Construction spending has been rising, with recent increases in construction costs driven in part by an industry-wide labor shortage and skyrocketing building material prices. In an industry already laser-focused on the bottom line, investors, owners, developers and general contractors alike are increasingly focusing on ways to reduce or eliminate one of the key contributors to costs: rework.
There are an estimated $273 billion worth of construction errors made each year in the U.S. alone, which leads many construction firms to bake rework into the cost of construction, allocating costs to a contingency budget. Rework is defined as any activity in the field that has to be done more than once or that removes work previously installed as part of the project (excluding change orders or changes in scope by the owner). It accounts for a significant portion of the total cost (as much as 20%) and time (up to 52% of total project delays) of construction.
The compounding effects of errors can be felt throughout the project, increasing immediate and long-term risks for all project participants. And with average pre-tax net profits slim—between 1.4 and 2.4% for general contractors, according to the Construction Financial Management Association—there’s not a lot of room for error. Because the costs associated with these errors are borne by all parties engaged on a project, they all stand to benefit from a reduction in errors.
With projects becoming more complex and costs expected to continue to rise for the foreseeable future, rework has become a not insignificant challenge across the industry. Firms increasingly build estimates of rework into their budgets up front, and this inflates budgets to an unacceptably high level given that tools available today like digital construction verification (DCV) can eliminate rework.
Their calculations, however, are too often limited to the visible direct costs for the material, labor and equipment specific to a project; they fail to take into account hidden costs from indirect costs and latent liabilities—costs that are often more difficult to predict but quickly add up.
How to estimate the real cost of avoidable construction errors?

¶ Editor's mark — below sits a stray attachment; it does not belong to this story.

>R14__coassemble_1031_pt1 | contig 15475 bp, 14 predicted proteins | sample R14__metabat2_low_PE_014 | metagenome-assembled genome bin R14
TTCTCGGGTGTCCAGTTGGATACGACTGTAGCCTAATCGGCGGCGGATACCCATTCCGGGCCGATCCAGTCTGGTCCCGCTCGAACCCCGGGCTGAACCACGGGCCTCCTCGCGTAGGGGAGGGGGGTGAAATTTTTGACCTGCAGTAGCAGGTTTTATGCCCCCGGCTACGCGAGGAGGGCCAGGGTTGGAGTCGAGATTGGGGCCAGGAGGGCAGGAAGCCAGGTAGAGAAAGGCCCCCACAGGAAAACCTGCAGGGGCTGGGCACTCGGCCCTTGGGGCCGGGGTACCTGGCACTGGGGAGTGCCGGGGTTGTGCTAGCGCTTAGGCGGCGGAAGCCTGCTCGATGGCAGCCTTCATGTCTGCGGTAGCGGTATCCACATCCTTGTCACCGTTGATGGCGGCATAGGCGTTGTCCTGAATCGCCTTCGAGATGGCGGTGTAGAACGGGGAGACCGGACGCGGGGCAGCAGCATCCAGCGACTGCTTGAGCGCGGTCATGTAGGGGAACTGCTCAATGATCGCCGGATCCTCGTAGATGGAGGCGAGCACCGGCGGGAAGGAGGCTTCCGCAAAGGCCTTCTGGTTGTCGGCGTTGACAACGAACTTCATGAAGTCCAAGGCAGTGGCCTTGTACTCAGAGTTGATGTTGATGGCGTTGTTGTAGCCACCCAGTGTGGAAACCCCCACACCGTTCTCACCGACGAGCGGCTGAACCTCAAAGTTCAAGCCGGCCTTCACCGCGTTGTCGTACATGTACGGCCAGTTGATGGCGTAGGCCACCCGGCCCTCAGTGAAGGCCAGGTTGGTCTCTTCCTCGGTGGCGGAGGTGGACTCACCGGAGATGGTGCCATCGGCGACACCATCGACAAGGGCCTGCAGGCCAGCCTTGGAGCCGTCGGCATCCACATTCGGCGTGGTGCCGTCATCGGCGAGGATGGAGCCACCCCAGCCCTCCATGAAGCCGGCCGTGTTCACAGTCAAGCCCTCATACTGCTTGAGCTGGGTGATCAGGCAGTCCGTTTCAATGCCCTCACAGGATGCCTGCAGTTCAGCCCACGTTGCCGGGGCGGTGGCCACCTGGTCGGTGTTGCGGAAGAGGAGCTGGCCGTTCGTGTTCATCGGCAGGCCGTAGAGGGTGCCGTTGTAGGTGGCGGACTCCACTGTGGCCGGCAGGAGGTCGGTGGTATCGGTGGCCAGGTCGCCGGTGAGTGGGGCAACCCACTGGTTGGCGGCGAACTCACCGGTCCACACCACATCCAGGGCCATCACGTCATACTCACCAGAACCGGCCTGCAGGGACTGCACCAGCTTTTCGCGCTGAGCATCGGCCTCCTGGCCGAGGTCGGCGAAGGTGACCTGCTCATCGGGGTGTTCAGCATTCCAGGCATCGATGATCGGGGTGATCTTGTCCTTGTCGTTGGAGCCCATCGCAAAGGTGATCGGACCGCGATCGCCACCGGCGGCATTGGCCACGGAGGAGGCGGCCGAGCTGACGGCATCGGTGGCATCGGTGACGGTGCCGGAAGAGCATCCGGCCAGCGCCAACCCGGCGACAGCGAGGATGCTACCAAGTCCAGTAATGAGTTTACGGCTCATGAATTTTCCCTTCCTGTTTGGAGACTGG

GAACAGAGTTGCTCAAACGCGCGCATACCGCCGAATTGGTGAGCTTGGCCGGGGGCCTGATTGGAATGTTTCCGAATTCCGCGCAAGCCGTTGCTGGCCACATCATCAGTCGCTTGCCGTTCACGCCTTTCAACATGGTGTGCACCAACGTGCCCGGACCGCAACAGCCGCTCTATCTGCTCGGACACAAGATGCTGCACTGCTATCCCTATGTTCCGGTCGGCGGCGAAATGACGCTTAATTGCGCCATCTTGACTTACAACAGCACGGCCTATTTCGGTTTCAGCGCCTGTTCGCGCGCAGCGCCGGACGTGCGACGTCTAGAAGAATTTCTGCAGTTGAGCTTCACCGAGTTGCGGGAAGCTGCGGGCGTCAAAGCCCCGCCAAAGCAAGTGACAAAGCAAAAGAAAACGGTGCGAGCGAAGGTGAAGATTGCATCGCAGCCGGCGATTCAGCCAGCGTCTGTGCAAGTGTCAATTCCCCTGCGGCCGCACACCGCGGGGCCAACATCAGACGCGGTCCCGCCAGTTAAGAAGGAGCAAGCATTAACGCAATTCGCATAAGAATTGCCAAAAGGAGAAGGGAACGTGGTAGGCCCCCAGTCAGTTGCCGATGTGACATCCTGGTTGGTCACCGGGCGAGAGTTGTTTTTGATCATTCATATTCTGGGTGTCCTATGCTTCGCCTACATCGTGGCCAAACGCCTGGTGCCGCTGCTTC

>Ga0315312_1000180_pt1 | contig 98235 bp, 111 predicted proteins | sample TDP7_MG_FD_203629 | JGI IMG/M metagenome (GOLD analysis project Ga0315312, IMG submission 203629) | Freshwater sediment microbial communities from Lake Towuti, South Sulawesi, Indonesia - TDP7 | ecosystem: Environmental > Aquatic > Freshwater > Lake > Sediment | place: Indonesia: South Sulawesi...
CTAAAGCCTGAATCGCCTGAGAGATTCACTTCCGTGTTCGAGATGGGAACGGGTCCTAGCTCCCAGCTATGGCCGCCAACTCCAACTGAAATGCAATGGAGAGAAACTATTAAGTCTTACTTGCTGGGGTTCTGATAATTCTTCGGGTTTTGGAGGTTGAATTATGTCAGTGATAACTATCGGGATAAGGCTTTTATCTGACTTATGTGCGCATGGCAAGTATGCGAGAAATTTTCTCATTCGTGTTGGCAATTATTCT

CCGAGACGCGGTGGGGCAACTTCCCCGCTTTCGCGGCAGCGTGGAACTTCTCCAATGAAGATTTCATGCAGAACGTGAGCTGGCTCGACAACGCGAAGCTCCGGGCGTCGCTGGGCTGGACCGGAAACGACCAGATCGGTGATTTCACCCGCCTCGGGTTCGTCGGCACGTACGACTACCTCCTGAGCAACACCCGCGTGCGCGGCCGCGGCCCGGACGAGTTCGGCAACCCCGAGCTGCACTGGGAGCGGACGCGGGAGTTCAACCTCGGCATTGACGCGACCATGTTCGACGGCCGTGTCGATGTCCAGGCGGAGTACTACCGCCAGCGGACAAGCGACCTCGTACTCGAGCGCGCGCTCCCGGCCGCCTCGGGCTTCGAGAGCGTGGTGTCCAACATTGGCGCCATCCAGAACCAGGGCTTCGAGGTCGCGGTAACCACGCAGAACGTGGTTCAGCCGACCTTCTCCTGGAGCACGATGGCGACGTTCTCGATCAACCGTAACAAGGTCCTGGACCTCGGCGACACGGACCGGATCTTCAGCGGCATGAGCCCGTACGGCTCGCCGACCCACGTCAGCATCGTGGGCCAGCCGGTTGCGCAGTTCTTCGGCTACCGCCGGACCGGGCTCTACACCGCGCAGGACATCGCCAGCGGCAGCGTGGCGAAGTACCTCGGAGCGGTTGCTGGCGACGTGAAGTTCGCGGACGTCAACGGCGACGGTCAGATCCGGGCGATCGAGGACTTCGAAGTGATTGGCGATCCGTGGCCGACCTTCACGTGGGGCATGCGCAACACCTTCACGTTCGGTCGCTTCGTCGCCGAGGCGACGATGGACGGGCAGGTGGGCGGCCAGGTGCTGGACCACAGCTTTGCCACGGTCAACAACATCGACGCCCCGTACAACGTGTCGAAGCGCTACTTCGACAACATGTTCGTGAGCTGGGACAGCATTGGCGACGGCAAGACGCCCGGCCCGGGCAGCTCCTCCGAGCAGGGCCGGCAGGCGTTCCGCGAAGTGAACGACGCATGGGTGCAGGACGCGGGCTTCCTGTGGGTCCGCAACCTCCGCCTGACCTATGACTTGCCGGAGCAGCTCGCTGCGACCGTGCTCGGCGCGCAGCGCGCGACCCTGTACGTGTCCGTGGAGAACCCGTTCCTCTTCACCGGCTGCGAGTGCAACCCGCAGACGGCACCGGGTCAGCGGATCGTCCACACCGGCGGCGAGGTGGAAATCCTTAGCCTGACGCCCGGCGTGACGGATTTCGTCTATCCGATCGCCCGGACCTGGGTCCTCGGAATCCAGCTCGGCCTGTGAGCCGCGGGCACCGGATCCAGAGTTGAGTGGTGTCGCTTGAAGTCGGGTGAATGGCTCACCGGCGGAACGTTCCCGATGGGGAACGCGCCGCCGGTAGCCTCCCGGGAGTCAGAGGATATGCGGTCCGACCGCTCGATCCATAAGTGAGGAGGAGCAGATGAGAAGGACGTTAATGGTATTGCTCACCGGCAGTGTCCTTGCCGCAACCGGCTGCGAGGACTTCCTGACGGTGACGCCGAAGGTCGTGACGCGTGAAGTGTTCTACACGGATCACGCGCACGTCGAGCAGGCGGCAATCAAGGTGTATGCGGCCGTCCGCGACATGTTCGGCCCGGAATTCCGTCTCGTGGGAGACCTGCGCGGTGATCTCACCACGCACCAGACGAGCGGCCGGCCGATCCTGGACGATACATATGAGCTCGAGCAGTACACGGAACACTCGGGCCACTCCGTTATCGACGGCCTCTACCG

The Get it Right Initiative (GIRI) was created to improve the way the construction industry builds—not just from a productivity and profitability standpoint but also from a quality perspective as well. GIRI breaks the cost of avoidable errors in construction into four categories:
Direct costs The labor, materials, plant and other resources used in correcting an error. Direct costs amount to 5% of total project value, according to GIRI.
Unrecorded process waste Errors that occur are identified and corrected without being recorded. Unrecorded process waste, which also includes errors that are not corrected but that do not compromise the end performance of the project, amounts to 6% of total project value.
Indirect costs The effect on following work and the costs to other parties. Indirect costs amount to 7% of total project value.
Latent defects Defects that remain in place after the project has been accepted by the client and any defects liability period has passed. Latent costs amount to 3% of total project value.
The direct cost of avoidable errors, 5% of total project budgets on average, exceeds the general contractor’s average project fee. In other words, depending on the GC’s contract/delivery method, a GC could potentially double its margin on a fixed bid project by taking steps to eliminate these errors. And, depending upon how you account for the cost of errors, this might be just the beginning of potential revenue gain.
The industry often tackles these errors with a few practices, including implementing:
Open team communications Coordinating activities and expectations between teams in real time.
Standardization Using templates and workflows to ensure that all key items are addressed.
Prefabrication Leveraging manufacturing techniques to ensure quality and reduce errors.
Digitization and automation Digitizing information and automating processes for higher certainty and lower risk.
But while these measures will certainly benefit your project, the only true way to avoid errors is to guarantee that they don’t occur in the first place. Learn more about how SiteAware closes the gap between plans and construction in real time, ensuring consistent quality and preventing rework.